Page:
Archive for January, 2012

If you follow my Twitter feed, you’ll have spotted that last Friday, I inadvertently parked our car in a reserved spot in a cheap carpark near to Birmingham city centre. For this minor lapse in judgement, the Vicar and I were then forced to hand over £390 in cash to retrieve our vehicle. We’d been the victims of a just-about-legal (but not for much longer) scam perpetrated by Mid-Way Parks, a car clamping outfit, who can be found all over the internet (and not in a good way). You can read the Vicar’s version of events over on his blog.

The whole episode left us not only poorer but also angry. Although I’d parked in the wrong place, we felt that the charge was totally disproportionate to the infraction. The cheery men who took our money told us that ‘someone pays a lot of money to reserve that spot’. But in all the times we’ve parked in that carpark (maybe a dozen over the last couple of years) we’ve never seen the space occupied. It certainly wasn’t when we returned to find our car missing.

In fact, Mid-Way Parks seem to have designed their carparks to entice motorists into misparking so that they can then charge them enormous amounts of money following clamping and towing. That appears to have been the experience of the many people on the forums I linked above and the THREE Facebook groups dedicated to those who feel they’ve been unfairly treated by Mr Walton Wilkins and his team.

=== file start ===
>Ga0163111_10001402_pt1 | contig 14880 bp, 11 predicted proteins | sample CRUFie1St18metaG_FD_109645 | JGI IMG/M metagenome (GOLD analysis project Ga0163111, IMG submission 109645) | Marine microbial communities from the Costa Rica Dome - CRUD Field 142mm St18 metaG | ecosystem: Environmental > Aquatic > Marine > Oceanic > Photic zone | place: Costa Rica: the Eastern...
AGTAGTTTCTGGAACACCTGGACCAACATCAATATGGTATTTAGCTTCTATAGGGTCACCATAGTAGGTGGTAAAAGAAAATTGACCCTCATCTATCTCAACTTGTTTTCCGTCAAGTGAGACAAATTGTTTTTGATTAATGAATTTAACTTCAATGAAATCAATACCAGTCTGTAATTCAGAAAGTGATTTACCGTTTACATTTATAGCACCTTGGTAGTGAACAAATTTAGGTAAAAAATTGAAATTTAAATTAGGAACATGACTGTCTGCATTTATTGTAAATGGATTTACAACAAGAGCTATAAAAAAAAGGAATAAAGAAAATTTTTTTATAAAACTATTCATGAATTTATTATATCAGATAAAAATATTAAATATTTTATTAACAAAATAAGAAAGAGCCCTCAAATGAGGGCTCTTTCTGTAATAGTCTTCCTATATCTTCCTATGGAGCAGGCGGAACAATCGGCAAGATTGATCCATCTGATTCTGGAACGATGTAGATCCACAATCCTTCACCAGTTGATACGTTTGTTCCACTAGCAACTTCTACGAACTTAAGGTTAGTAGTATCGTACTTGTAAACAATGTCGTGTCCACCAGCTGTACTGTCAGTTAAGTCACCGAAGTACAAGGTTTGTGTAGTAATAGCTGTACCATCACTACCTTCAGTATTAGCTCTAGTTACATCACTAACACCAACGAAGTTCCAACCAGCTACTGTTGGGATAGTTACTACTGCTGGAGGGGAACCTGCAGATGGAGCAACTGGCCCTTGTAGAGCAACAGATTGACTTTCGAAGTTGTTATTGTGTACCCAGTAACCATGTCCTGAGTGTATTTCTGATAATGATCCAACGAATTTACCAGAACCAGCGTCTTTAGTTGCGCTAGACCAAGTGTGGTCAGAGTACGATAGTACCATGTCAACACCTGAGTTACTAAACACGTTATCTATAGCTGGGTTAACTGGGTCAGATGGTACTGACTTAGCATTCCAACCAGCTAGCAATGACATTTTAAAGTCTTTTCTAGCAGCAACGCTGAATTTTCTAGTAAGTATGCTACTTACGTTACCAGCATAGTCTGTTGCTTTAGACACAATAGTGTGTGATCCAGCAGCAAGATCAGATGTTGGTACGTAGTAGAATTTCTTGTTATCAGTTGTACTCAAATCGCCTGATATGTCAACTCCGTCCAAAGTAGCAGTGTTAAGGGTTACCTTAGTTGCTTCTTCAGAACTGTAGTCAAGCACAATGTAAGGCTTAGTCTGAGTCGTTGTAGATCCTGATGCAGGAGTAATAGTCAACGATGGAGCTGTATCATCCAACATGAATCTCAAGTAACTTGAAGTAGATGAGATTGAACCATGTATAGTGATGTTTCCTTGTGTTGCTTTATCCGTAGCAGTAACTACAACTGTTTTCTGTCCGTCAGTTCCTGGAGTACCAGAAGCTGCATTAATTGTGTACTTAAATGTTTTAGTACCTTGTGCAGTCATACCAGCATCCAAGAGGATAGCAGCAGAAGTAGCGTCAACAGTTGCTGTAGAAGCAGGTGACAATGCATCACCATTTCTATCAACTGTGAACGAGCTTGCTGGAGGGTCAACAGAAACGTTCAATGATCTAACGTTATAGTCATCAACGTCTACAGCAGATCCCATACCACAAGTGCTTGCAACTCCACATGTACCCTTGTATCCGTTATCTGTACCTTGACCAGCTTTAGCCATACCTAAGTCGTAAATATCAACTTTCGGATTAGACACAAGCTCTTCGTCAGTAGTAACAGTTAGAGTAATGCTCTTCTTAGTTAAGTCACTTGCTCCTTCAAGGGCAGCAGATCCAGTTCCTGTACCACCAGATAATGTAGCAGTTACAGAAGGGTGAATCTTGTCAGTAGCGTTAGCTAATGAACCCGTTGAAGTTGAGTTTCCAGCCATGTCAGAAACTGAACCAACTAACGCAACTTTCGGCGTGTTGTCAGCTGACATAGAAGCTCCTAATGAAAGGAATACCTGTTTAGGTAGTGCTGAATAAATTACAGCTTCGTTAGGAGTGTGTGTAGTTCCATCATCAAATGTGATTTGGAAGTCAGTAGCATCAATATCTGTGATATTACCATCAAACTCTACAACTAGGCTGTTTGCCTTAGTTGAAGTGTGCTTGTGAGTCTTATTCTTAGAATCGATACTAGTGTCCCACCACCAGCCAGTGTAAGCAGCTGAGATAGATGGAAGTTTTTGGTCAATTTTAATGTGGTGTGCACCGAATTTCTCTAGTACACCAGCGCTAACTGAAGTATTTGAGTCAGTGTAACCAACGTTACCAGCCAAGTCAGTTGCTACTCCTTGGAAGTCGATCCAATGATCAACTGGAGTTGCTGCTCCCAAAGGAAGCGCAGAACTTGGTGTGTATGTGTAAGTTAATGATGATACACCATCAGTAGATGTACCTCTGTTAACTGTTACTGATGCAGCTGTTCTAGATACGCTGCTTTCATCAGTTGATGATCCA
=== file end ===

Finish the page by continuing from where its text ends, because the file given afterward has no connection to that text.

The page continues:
After our adventure with the carnappers, we took the Queen (who’d just been taking a school entrance exam) to eat in a city centre restaurant. As we walked in, we were very pleased to bump into our local MP, the renowned Murdoch mauler, Tom Watson. When he asked how we were, we told him! And he informed us that there is a bill about to be brought into force that will put Mid-Way Parks out of business.

I am glad about that, but am still wondering how justice can be done. I’ve written to Tom Watson in more detail, and also Gisela Stuart, a Birmingham MP who responded to a tweet I sent to all the local MPs I could find. I was especially annoyed to have found out that despite many court judgements against Mid-Way Parks, Mr Wilkins and his staff were issued with renewed licences by the Home Office Agency the Security Industry Authority (SIA) only last August.